We the Living

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Penguin, May 5, 2009 - Fiction - 528 pages
9 Reviews
The first literary work of one of the most influential philosophers and novelists of the twentieth century-available for the first time in trade paperback.

Ayn Rand wrote of her first novel, We the Living, "It is as near to an autobiography as I will ever write. The plot is invented, the background is not...The specific events of Kira's life were not mine: her ideas, her convictions, her values, were and are." We the Living depicts the struggle of the individual against the state, and the impact of the Russian Revolution on three human beings who demand the right to live their own lives and pursue their own happiness. It tells of a young woman's passionate love, held like a fortress against the corrupting evil of a totalitarian state.

This classic novel is not a story of politics, but of the men and women who have to struggle for existence behind the banners and slogans.
  

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“To a life; which is reason unto itself.” - Ayn Rand
We the Living by Ayn Rand is set in the early 1900s in the uprise of communism in Russia. Although it is about the U.S.S.R. the story is still
relevant (as Rand points this out, in her foreword) because it is about totalitarianism and how humans should never think them above anyone else to have the right to decide who lives and who dies, because it is those that are fighting for life that deserve it and make progress and those who kill or live for others have much to learn. The plot revolves around Kira, a young woman who returns to her family home in Petrograd.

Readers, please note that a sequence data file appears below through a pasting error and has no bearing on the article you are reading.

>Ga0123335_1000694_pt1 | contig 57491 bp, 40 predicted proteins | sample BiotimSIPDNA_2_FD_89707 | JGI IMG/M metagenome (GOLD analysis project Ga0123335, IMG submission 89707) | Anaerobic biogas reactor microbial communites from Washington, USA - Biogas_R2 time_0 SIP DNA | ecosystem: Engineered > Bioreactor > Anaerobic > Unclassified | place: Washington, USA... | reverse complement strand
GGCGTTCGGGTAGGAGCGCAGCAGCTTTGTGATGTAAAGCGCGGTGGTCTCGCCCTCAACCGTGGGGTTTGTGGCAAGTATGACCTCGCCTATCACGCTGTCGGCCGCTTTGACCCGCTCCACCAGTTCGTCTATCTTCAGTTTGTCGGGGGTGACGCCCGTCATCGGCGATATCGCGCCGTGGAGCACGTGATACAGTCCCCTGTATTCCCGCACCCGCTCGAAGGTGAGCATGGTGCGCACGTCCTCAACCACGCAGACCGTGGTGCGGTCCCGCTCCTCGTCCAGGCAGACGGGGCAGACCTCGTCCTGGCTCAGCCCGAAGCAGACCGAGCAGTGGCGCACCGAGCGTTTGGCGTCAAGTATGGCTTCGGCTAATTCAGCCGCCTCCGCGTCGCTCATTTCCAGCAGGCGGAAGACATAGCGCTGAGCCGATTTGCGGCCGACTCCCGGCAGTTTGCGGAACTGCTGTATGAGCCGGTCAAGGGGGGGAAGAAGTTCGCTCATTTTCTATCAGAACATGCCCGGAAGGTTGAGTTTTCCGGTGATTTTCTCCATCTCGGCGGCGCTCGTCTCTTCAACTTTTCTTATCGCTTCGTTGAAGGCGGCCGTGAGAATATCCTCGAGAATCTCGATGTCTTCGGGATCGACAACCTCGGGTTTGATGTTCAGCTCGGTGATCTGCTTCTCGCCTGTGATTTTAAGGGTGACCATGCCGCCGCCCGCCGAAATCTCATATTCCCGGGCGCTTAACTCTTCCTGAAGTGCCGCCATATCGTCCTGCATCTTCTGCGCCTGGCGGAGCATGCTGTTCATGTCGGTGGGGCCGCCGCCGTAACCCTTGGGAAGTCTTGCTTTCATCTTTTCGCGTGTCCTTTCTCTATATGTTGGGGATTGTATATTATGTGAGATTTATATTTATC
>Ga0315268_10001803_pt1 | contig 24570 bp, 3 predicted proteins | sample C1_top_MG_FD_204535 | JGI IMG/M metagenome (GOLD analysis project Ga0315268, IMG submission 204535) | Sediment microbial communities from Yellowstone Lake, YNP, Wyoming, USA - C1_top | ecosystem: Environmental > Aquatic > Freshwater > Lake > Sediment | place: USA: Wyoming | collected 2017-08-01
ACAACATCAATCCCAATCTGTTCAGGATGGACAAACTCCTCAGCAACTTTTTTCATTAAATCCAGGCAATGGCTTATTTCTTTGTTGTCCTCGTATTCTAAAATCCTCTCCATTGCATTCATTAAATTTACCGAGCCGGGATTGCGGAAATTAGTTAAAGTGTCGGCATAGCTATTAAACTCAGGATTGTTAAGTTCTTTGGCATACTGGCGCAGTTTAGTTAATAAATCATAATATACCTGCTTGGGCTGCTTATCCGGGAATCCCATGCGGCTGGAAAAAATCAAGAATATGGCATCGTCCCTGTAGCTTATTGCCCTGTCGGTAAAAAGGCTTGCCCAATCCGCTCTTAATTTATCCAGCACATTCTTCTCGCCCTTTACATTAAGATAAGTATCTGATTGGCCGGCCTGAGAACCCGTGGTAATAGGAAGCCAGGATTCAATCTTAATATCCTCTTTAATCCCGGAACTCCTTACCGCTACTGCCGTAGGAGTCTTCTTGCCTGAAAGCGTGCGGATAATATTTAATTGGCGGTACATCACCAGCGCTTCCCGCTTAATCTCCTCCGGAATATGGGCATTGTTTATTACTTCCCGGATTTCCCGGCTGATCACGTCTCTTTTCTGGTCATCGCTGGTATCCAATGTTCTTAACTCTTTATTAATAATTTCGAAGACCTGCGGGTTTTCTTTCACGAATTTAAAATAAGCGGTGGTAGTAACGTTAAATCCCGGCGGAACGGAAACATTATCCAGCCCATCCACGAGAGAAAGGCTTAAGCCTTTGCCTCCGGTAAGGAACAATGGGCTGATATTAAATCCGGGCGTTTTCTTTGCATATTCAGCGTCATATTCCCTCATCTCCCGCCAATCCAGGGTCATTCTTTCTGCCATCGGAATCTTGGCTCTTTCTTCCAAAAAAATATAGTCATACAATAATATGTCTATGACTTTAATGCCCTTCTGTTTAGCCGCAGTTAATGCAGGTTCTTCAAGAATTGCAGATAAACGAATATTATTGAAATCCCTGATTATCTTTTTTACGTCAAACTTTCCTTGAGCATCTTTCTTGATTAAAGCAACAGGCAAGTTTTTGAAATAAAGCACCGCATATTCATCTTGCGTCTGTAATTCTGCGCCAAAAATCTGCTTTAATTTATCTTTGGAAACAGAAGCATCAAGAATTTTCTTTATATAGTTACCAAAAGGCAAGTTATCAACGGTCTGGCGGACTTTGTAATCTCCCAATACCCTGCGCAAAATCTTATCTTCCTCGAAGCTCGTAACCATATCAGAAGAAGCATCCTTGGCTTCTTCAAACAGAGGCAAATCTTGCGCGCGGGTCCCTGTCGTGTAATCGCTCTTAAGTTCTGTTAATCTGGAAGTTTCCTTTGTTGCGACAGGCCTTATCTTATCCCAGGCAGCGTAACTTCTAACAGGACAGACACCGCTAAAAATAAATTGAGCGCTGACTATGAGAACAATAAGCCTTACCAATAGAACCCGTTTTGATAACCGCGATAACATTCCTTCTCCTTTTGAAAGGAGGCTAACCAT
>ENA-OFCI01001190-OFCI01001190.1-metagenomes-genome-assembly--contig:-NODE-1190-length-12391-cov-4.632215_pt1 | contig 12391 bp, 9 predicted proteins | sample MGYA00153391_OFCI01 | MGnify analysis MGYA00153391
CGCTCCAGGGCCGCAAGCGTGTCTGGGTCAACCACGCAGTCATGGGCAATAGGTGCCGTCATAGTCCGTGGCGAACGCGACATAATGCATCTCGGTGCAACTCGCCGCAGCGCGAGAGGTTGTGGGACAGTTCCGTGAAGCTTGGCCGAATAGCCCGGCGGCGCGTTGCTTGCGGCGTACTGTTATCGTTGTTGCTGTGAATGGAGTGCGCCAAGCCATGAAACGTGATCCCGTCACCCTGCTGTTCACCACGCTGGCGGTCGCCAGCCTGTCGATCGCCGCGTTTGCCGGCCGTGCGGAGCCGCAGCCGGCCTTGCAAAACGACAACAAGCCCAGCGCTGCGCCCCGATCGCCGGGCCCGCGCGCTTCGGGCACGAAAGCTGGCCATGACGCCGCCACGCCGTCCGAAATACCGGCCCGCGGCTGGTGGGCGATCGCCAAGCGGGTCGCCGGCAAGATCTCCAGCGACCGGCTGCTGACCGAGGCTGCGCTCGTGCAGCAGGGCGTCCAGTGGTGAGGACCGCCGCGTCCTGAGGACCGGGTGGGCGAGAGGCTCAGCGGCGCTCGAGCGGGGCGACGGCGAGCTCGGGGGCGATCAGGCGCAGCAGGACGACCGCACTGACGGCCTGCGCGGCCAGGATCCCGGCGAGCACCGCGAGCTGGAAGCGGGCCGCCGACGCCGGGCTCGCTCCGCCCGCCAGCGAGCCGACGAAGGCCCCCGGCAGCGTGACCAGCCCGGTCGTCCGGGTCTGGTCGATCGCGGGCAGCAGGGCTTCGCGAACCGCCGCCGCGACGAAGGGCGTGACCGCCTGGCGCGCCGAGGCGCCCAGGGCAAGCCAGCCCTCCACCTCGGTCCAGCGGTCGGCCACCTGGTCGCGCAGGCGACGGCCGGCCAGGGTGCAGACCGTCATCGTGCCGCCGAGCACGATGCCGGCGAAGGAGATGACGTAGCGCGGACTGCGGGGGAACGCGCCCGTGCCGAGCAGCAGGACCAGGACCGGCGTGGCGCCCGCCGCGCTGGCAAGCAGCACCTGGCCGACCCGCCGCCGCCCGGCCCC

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One of the most amazing books I have ever read. "We The Living" has prompted me to study many hours of the truth behind the Soviet Union, Marxism, Communism, and even helped me fine my love for operettas.

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Selected pages

Contents

Title Page Copyright Page Introduction
Foreword
PART
I
II
III
IV
V
XIII
XIV
XV
XVI
XVII
PARTTWO I
II
III

VI
VII
VIII
IX
X
XI
XII
IV
V
VI
VII
Afterword
Copyright

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About the author (2009)

AYN RAND is the author of "Anthem, The Fountainhead, " and "Atlas Shrugged", and numerous non-fiction essays on philosophy, ethics, politics, art, and literature. Her philosophy, Objectivism, has gained a worldwide audience of adherents and admirers. She died in March 1982.

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